How Nebraska Paved Right Road for Kelsey Robinson
By Randy York, The N-Sider
This is a story about one of the Huskers' greatest-ever athletes who turned down a scholarship because she did not think she was good enough to play volleyball for John Cook. This story is intriguing because Kelsey Robinson is now one of the world's highest paid professional volleyball players after starting as an outside hitter for USA in the 2016 Olympics in Rio de Janeiro.
Cook recruited the 6-foot-2 Robinson when she was a junior at St. Francis High School in Bartlett, Ill. “We really wanted her and when we offered her a scholarship, we thought we were going to get her,” Cook told me. “Kelsey ended up choosing Tennessee and the reason she told me she didn't come to Nebraska was because she didn't think she could play here.”
Three years later, Robinson wanted to transfer. Because of her relationship with Nebraska in high school, she contacted the Husker volleyball program and expressed a desire to transfer.
Nebraska Beach Volleyball Program Became Important Lure for Recruiting
One of the most pivotal reasons she wanted to transfer was Nebraska's decision to add a beach program. “Her original dream was to play her senior year at Nebraska and then try to make the Olympics playing beach,” Cook said. “That's the main reason why she transferred here.”
The experience was transformational in all aspects of Robinson's rapid development and dramatic improvement once she moved to Lincoln.
She admits she was rarely healthy while competing in the SEC, and there was a reason for that. “Kelsey didn't take good of care of herself until she got here,” Cook said, pointing out the difference makers in her amazing makeover from one NCAA Division I school to another.
Husker Power strength and conditioning coach Brian Kmitta became a driving force for Robinson, who started making better decisions in Nebraska's daily approach to enhance strength, conditioning, nutrition and performance. Kelsey listened to NU Director of Performance Nutrition Lindsey Remmers, a former volleyball student-athlete, and she learned from Assistant Director of Performance Nutrition Tommy Jensen.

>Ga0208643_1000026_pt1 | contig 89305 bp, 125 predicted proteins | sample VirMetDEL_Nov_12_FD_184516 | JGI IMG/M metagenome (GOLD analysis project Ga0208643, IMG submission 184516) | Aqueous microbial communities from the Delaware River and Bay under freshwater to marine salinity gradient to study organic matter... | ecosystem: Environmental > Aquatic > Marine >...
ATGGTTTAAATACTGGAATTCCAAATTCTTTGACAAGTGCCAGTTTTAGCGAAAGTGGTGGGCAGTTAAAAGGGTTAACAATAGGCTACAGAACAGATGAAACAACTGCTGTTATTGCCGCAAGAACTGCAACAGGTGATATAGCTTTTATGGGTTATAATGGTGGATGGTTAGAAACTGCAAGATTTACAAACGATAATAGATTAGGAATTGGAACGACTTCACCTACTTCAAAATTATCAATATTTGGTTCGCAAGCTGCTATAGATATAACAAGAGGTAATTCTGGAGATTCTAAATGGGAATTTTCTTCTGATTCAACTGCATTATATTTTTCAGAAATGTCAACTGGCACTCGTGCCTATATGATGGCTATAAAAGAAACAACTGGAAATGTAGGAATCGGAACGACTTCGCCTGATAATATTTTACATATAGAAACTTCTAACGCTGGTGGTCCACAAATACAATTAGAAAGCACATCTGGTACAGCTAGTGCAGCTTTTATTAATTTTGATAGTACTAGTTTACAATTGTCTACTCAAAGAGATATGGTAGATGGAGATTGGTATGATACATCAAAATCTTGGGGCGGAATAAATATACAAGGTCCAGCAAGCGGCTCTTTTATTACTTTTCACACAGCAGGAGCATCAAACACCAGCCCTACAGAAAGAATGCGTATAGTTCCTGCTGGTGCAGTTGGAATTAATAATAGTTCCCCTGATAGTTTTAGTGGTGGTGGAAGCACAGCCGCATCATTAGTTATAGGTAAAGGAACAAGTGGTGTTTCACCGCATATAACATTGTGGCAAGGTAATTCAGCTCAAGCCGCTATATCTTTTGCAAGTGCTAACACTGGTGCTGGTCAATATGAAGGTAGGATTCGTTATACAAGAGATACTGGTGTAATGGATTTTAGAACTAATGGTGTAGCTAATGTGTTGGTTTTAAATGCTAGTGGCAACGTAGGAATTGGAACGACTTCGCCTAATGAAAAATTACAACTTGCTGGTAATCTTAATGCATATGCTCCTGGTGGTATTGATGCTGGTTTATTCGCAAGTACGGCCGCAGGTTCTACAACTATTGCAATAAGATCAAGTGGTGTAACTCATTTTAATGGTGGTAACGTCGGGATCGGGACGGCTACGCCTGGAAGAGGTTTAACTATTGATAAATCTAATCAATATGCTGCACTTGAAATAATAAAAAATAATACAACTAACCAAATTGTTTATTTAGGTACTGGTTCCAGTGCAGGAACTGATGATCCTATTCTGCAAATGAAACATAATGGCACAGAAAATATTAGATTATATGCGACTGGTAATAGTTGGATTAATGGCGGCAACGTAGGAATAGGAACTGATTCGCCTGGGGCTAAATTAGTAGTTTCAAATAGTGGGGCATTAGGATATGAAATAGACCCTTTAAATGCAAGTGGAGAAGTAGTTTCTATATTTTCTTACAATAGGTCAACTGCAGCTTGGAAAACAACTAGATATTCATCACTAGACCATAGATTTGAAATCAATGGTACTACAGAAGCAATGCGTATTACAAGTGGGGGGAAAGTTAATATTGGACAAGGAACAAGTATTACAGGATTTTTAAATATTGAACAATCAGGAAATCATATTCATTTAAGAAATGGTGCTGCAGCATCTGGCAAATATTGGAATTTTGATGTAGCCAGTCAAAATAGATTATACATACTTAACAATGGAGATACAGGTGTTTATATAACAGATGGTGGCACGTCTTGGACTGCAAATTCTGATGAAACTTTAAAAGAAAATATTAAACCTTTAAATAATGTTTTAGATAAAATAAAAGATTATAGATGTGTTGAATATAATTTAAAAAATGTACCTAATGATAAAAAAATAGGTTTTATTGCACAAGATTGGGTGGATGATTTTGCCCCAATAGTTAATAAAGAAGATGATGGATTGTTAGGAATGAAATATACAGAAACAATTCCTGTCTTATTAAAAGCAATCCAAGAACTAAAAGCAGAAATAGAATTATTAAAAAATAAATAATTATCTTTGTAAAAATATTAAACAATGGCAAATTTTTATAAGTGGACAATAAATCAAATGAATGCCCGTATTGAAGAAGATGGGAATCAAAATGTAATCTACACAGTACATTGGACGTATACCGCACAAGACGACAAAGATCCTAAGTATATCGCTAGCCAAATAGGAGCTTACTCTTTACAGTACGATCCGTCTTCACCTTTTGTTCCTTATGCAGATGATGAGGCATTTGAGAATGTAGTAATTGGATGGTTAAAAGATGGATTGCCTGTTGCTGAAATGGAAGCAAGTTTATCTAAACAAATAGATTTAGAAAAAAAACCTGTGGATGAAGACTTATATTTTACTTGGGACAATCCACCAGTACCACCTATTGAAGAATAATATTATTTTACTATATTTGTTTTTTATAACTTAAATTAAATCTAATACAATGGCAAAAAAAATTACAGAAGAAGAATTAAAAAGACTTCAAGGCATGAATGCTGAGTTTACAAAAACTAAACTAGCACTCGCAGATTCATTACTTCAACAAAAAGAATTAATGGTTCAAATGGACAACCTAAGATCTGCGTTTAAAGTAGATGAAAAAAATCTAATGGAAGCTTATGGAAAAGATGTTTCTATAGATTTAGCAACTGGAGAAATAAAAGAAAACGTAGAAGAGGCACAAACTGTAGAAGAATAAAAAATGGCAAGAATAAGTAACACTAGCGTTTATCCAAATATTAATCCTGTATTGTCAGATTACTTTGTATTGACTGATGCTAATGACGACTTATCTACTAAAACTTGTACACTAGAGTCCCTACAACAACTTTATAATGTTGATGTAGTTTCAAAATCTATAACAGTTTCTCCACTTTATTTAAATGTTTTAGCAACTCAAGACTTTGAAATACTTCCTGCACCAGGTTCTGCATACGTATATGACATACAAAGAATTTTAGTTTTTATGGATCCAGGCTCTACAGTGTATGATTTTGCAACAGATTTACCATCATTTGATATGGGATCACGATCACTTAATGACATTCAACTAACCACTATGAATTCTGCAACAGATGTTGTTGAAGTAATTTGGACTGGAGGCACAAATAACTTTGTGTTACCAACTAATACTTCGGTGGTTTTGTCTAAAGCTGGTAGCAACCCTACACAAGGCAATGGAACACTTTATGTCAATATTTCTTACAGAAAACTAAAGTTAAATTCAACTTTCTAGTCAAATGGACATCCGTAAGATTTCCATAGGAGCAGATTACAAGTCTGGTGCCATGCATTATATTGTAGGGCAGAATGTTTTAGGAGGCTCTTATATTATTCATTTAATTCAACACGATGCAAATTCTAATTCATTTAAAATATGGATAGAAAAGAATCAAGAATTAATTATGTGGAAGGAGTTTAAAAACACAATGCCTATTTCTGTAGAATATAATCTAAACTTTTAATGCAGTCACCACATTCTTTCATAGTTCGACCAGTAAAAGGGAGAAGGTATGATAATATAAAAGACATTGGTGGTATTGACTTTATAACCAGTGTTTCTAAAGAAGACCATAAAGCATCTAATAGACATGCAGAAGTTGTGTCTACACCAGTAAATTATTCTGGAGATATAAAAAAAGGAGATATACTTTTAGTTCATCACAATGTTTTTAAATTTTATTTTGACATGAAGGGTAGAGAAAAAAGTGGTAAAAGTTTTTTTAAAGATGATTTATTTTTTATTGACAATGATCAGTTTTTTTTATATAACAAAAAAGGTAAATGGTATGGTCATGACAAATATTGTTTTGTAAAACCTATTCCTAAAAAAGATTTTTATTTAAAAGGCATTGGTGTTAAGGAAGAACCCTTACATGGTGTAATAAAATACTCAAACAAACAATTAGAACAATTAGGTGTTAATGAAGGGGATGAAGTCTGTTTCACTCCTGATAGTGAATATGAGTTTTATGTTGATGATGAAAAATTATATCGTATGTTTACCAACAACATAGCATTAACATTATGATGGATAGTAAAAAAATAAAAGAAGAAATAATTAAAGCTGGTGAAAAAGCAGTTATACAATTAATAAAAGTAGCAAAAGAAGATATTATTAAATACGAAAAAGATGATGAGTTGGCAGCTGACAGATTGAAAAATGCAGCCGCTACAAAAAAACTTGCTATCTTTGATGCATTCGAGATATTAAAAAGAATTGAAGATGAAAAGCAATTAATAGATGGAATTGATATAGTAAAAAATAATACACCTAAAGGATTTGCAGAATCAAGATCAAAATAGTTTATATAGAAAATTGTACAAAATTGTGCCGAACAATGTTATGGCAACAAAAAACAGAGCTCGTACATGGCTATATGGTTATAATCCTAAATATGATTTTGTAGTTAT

Coach Cook Will Never Forget That One Shining Moment: Touching 10 Feet
Cook will never forget that one shining moment that elevated Robinson's heart, mind and soul and enabled her to understand the remarkable rewards from making great decisions.
“I remember the first time that Kelsey touched 10 feet in testing at the end of April and how excited she was to finally reach that milestone,” Cook said. “She had never touched 10 feet before. She was close but never quite there. I still remember Kelsey running around the Devaney Center screaming that she finally touched 10 feet.”
It was a big deal for a young woman who grew up thinking that she was incapable of such goals.
After her senior season, Cook remembers asking Kelsey what she wanted to do, and yes, he recommended that she give indoor volleyball a fair shot before chasing beach volleyball.
“Maybe you can do it as an outside hitter,” Cook told Robinson before calling Karch Kiraly to see if the Olympic coach might be interested. “I told Kelsey if she can't do it as an outside hitter, maybe you can be a libero,” Cook said. “So Kelsey went out there in May, participated in the tryouts and, of course, she made the team and stayed in the program. That was the summer of 2014 and two years later, she's playing in the Olympics in Rio.”
Kiraly raved about Robinson. “She gives USA a ton – competitive fire, ball control, speed at the net, galvanizer under duress...the list goes on,” Kiraly said.
USA's Olympic Bronze Medal Team Featured Three Starters from Nebraska
Talk about Nebraska's overall history and undeniable volleyball intrigue. Robinson's escalator ride to the top of America's outside hitters gave Nebraska three volleyball starters on the 2016 Bronze Medal Olympic team. The other two are two-time USA Olympian Jordan Larson from Hooper, Neb., a one-stoplight town, and Kayla Banwarth (Dubuque, Iowa, libero), a former Husker who was so far under the radar that she never even earned all-conference honors during her entire Husker career. Thankfully, Banwarth is now an assistant coach for Cook.
"The Olympic lifestyle is far from easy,” Cook told me. “You have to basically play year-round. You give up pretty much your social life and your family life. You play overseas and train with USA when they're in season in the summer and travel all over the world. It's a tough life and when you don't perform, you get cut. It's like all professional teams. If you're not good enough, you're gone. Kelsey's strength is she's a six-rotation player and that's what we try to develop at Nebraska. We want well-rounded, six-rotation players.